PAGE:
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Red Bulls Denis Hamlett going in younger direction

New York Red Bulls' sporting director is building his MLS club through youth while jettisoning veteran names.
New York Red Bulls sporting director Denis Hamlett. (Photo: Getty Images)

There is beginning to emerge a ‘Hamlett Doctrine,’ the New York Red Bulls sporting director beginning to shape the club under a unique vision. It is a vision that ran counter to the team’s philosophy for its first two decades as a franchise in MLS.

 

Appointed last offseason, Denis Hamlett now enters his second year with the Red Bulls with plenty of experience and lessons learned. From his time overseeing the building of the team, Hamlett has continued a legacy forged the previous two seasons under former sporting director Ali Curtis, a man who ushered in a youth movement and reliance on the team’s vaunted academy clearly evidenced in the makeup of the first team roster.

 

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But taking it a step further, Hamlett has begun to put a personal stamp on the roster’s look, the past two offseasons having seen major moves go down. Last year it was the trade of midfielder Dax McCarty, this week it was Sacha Kljestan being sent to Orlando City FC in exchange for two young players.

 

There are similarities in both deals.

 

Each player was recently an MLS All-Star, a player considered among the best in the league. Both were captains, both were very much the faces of the franchise.

 

And each one was deemed by the organization to have hit their high-water mark. McCarty turned 30 years old during the last MLS season and Kljestan will be 33 years old this season. For a team that has gotten younger and is built on the legs of teenagers and players who can’t legally drink alcohol, the age of McCarty and Kljestan in prominent midfield roles made both players still in their prime tantamount to ancient on this roster.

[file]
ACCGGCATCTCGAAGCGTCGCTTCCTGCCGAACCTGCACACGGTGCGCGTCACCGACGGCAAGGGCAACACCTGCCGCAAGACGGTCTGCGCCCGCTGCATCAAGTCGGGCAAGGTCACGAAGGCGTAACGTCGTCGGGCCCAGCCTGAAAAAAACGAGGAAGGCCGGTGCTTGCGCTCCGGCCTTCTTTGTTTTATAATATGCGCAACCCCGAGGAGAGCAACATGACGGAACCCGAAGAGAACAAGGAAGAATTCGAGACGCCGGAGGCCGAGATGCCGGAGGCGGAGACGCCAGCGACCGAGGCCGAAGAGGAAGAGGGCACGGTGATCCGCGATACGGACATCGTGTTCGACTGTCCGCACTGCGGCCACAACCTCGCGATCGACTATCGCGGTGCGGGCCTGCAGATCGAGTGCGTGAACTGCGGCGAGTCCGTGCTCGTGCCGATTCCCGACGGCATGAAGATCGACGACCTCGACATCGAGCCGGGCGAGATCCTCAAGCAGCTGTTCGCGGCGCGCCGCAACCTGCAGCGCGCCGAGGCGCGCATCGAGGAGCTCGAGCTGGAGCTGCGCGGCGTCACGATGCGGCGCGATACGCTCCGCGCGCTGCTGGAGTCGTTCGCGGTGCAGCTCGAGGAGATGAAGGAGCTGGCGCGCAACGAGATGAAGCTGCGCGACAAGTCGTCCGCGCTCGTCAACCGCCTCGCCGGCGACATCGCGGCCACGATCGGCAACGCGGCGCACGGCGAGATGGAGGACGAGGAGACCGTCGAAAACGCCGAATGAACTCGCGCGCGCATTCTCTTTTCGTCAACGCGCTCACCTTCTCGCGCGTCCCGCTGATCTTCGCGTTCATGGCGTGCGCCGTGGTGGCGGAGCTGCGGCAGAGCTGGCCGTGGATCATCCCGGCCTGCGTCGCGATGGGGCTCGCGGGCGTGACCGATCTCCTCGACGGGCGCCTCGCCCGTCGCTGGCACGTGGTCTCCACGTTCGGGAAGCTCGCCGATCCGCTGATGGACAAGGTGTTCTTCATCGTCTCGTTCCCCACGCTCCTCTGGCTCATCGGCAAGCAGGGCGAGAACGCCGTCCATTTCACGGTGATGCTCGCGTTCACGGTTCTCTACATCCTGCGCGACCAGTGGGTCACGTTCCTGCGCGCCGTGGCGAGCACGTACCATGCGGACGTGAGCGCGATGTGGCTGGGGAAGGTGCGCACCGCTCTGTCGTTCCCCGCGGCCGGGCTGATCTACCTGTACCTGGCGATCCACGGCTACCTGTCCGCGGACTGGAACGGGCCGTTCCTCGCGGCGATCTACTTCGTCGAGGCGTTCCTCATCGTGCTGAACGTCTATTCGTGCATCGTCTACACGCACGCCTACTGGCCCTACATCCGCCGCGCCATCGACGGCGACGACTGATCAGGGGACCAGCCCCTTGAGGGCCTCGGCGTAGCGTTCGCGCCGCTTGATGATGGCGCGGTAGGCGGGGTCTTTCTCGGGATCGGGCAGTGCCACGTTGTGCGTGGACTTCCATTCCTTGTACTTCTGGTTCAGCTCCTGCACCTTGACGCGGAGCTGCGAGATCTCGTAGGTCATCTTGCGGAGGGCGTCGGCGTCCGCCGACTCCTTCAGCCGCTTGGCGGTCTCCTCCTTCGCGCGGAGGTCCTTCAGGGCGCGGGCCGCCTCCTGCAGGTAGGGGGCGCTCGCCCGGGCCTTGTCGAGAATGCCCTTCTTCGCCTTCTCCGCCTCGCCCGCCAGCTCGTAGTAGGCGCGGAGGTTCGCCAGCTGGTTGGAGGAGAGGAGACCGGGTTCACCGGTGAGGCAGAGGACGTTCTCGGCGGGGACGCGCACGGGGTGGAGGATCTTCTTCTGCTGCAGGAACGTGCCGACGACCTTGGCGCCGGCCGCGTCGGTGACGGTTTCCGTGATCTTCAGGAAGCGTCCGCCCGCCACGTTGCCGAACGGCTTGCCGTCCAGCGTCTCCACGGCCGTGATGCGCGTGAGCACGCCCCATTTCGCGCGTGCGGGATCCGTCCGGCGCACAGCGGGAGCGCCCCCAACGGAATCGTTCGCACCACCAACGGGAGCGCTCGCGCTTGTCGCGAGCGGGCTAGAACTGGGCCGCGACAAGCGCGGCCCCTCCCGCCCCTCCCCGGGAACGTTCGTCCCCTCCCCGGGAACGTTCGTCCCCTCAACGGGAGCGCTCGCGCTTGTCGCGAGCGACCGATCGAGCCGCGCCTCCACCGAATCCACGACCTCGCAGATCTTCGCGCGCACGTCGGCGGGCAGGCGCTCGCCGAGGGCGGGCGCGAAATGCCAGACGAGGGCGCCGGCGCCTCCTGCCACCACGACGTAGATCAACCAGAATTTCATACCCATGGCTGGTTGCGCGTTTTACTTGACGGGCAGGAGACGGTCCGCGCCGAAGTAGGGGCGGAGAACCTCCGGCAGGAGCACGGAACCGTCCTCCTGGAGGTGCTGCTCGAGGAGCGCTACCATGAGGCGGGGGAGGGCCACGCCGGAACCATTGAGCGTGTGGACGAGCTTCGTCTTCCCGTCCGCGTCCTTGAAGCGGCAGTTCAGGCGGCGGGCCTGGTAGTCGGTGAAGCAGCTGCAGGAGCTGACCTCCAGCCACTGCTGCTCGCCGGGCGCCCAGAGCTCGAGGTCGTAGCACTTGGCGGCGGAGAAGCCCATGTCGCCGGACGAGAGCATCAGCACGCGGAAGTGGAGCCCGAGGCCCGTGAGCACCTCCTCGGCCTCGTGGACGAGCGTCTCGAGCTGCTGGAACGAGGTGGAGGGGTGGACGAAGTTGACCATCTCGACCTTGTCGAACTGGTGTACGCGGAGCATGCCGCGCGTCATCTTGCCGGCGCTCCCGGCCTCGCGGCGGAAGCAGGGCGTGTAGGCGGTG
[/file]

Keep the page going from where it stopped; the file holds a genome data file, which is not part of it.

“It’s tricky. It’s a balancing act. I think that is a process that gets stressed throughout the whole year with discussions with our staff and what our plan is. Part of is that our belief in Red Bull II and our development of the players. We do have a certain way of playing and I think it’s important that guys understand how to play in that system and I think that starts with our Red Bull II players,” Hamlett said on a Thursday conference call with the media. “In this league, it is about making the right decisions in terms of if you feel you can gain an advantage. [I] think we did that last year with Dax; we felt very strongly in what we had on our roster with Tyler [Adams] and other players who just needed an opportunity. And so now it is sort of fast forwarded to Sacha’s situation and you think with the players that we received from Orlando and the players we’ve signed and potentially signing in the future, we feel that we’re going to have a good balance moving forward. It is tricky but it’s something that is an on-going process but we have to make sure we’re on top of it from the get-go.”

 

Hence the emergence of a ‘Hamlett Doctrine’ that sees buying low and selling high.

 

Hamlett talks about the “right balance" and the exciting growth of players such as midfielder Tyler Adams and right back Michael Murillo, both of whom played prominent roles for the Red Bulls last year. He backs that talk up by then dealing veteran players such as McCarty and recently Kljestan so as to play more young talent.

 

In Hamlett’s words and more importantly his actions, what has emerged from this doctrine clearly is an endorsement of the global philosophy espoused by Red Bull’s corporate ownership. Gone are the days of big-name signings who are on the last legs of their career. In come younger players — perhaps not box office draws but certainly capable and with a high ceiling — who can play the counter-pressing and high-press system of head coach Jesse Marsch.

 

It is a strikingly similar model as to that used with success by Red Bull Salzburg and Red Bull Leipzig to both become Champions League clubs.

 

In order to make way for these young players and find the right financial balance, Hamlett must weigh what he judges as a declining return on investments in the likes of McCarthy and Kljestan with building a roster. The doctrine, very much in action.

 

“It was not an easy decision. We assessed our roster, we looked in terms of how we can improve our team,” Hamlett said. “And given the situation that there was interest in Sacha and we looked and spoke to different teams and the ability came that we saw two young players in [Carlos] Rivas and Tommy Redding – we knew them pretty well from playing them the last three years in the Eastern Conference. And we felt that these players had certain core qualities, certain characteristics that we thought would fit in well with our team. It’s never easy to trade your captain.”